January 21, 2011

Aging Gracefully with Writing


This week’s beauty is Lynne Spreen who is 56-years-old. Lynne is in the middle of writing her second book and also has a blog called Any Shiny Thing. She is a retired HR manager and a new grandmother. I love what she has to share about growing older.

I Refuse to Play

As older people, we know that looks shouldnt matter, and yet they do. Dr. Vivian Diller calls this the beauty paradox in her book called Face It: What Women Really Feel When Their Looks Change. A few years ago, I paid a price for this confusion: I fell under the spell of a well-meaning aesthetician, a doctor of anesthesiology who had a beauty business on the side and gave me a free injection of Juvederm.  

Why did I do it? I already have big lips, so I wasnt trying to be Angelina Jolie, but I've got a couple of crevices around my mouth. The doctor said a collagen injection would smooth them out. The result? 

I looked like Daisy Duck! I almost cried on the way out of the office. I had an appointment with my hair stylist after that and I could hardly speak clearly. Sitting in front of his mirror, I held a magazine in front of my mouth and mumbled my instructions. I was so humiliated. 

 The doctor had reassured me that the swelling would go down, and that turned out to be true, but it didn't happen quickly. For maybe four or five weeks I looked like a fish, and then after that, I looked like well, not me. I hated the way I looked and felt, like a sellout. Like someone who was telling the world she didnt value her inner worth, and would go to such extremes to try to meet our stupid, commercial definitions of beauty. 

I have ranted on my own blog, Any Shiny Thing, about the way we older women sell ourselves short when we suffer to look younger, or bemoan the fact that we "can't compete" with younger women. Probably the reason I feel so strongly about this is because I tried it myself and felt so traumatized.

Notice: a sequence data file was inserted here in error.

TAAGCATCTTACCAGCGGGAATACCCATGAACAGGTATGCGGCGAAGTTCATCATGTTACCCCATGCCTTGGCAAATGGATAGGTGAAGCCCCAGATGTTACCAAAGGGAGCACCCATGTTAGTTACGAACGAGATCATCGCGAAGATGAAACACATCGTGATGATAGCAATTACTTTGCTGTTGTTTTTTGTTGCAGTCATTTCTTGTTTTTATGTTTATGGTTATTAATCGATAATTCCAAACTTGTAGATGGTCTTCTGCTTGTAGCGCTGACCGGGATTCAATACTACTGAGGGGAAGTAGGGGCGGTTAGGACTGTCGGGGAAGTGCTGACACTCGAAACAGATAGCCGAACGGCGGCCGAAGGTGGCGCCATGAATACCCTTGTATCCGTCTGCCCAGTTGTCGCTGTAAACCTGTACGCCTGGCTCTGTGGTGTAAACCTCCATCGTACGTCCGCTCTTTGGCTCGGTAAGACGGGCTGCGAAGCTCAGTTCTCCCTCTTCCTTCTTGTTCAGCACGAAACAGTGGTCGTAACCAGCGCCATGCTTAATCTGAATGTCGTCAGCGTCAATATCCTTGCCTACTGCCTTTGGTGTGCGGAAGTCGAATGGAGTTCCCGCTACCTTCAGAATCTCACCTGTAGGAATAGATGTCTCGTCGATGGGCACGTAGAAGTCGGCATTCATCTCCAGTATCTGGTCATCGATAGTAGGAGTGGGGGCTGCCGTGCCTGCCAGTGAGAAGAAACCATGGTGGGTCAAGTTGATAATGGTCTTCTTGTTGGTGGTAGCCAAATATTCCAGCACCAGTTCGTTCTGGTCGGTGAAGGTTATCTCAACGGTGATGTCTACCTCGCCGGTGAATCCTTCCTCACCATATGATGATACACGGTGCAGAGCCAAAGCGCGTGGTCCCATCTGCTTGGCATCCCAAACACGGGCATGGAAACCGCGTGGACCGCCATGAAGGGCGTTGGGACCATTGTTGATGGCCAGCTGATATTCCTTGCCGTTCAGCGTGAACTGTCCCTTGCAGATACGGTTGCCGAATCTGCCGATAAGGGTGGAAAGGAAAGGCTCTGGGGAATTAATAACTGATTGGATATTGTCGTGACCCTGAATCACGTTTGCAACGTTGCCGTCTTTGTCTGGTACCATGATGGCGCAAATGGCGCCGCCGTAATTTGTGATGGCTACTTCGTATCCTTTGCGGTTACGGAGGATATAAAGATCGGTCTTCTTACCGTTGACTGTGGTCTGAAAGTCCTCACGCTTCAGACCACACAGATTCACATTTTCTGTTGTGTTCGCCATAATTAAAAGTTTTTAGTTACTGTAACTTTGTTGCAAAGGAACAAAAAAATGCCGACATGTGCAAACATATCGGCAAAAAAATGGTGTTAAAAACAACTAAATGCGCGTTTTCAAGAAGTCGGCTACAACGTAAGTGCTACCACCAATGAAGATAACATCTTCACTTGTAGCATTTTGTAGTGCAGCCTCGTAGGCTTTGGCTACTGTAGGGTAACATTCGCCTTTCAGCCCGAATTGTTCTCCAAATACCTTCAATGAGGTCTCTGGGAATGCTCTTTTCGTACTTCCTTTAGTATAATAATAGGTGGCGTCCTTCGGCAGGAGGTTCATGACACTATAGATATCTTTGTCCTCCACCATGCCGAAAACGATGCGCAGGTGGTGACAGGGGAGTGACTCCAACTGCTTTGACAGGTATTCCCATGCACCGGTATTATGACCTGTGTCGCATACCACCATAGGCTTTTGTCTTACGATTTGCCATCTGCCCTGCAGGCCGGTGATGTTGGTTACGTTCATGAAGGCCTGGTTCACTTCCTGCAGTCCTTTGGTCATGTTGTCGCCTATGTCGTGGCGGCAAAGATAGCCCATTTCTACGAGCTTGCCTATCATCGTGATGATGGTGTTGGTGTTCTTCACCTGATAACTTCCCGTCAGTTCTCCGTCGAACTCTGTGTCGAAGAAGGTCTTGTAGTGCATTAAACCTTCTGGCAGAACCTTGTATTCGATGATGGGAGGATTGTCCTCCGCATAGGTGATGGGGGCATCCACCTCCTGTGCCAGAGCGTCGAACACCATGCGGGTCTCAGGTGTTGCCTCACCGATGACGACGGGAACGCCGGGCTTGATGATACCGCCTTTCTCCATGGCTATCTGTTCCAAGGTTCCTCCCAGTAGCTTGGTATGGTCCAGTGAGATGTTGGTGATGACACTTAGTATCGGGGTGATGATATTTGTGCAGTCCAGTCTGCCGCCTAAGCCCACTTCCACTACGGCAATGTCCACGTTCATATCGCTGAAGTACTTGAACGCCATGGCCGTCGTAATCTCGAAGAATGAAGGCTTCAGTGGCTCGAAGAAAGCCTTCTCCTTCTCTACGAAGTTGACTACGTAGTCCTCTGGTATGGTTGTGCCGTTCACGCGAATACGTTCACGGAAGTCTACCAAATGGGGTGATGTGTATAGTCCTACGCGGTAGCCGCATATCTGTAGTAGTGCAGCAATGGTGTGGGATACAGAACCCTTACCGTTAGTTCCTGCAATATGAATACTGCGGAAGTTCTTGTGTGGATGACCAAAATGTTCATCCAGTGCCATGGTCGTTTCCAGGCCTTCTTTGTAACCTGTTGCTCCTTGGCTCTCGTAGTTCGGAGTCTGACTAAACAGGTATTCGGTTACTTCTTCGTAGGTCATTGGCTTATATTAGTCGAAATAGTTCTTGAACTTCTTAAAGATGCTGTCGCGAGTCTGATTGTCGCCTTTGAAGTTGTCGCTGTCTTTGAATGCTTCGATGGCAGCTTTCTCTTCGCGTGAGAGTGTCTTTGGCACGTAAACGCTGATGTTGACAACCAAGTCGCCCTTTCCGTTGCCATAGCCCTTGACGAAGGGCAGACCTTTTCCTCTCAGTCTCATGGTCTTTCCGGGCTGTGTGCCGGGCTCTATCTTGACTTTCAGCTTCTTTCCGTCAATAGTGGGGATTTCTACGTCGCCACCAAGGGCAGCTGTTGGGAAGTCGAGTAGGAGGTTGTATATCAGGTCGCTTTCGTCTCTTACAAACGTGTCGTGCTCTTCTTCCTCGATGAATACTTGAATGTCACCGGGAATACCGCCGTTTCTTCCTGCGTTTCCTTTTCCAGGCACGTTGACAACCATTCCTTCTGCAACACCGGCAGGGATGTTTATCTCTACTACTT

Every woman has to decide for herself how much beauty matters. I wear makeup and get my hair done, watch my figure and get mani/pedis. I want to look as good as I can, but heres the difference: I am perfectly happy to look my age.   

There was a line in an old movie, War Games, where the Pentagon's supercomputers launched world-annihilation simulations. At the end of the simulation, the frustrated bank of computers gave up and concluded that the only way to win is not to play." That's my approach to trying to look younger. I can't and I won't try.  

In the years since that debacle I have had two abdominal surgeries, the latter of which appeared to be (but wasnt) ovarian cancer, a disease which killed two of my aunts. Getting ready for the surgery was sobering and sad, and it taught me something really important: that I didnt care what I looked like as much as I cared about living! Just to be well and strong seems like such a gift, and it cant hold a candle to a few canyons etched in my face. 

Ive never told anyone this story before, and I appreciate Louise and her blog, Lines of Beauty, for giving me a chance to talk about it in a constructive way. 

Thank you Lynne.

5 comments:

  1. "The only way to win is not to play." I couldn't possibly love that anymore.

    And THANK YOU!!! for telling the truth about how horrible cosmetic procedures can be. I am so tired about people speaking about them as if they are no different than a hair cut. They can be deeply emotionally damaging and, at worst, life threatening. Nothing is so empowering as telling the truth!

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  2. I know isn't that great CF? The only way to win IS not to play. There are so many areas of all of our lives that can we apply this to. For one- think of all the soccer mom gossip or all the negative chatter that goes on at office water coolers etc. There are so many areas where we can all take our boxing gloves off.

    Lynne thank you again, and thank you for being so courageous.

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  3. In refusing to play, there's something deeper we connect to...each other:) Fantastic post, Lynne and Louise!

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  4. Lynne,

    I applaud your honesty. Even though, you know I swing both ways on the subject, you send a important message to those who are afraid of the aging process or feel the peer pressure of looking forever young. The sad part is many times after these procedures, people look ridiculous instead younger. To me, that is scarier than aging naturally.

    Stick to your guns, girl, you're doing fine. :)

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  5. So true, so sad. I think the worst part of all this is the pressure we feel to look younger than we are. There's a strong sense that a woman over 50 shouldn't even think about applying for a job these days, unless she's "had work done." And forget showing up with gray or white hair.

    Lynne, What a horrible experience to look in the mirror and realize that you "looked like Daisy Duck!" I hope that--by sharing our stories--we can stop the pressure to fight aging and concentrate on living the rest of our lives to the fullest.

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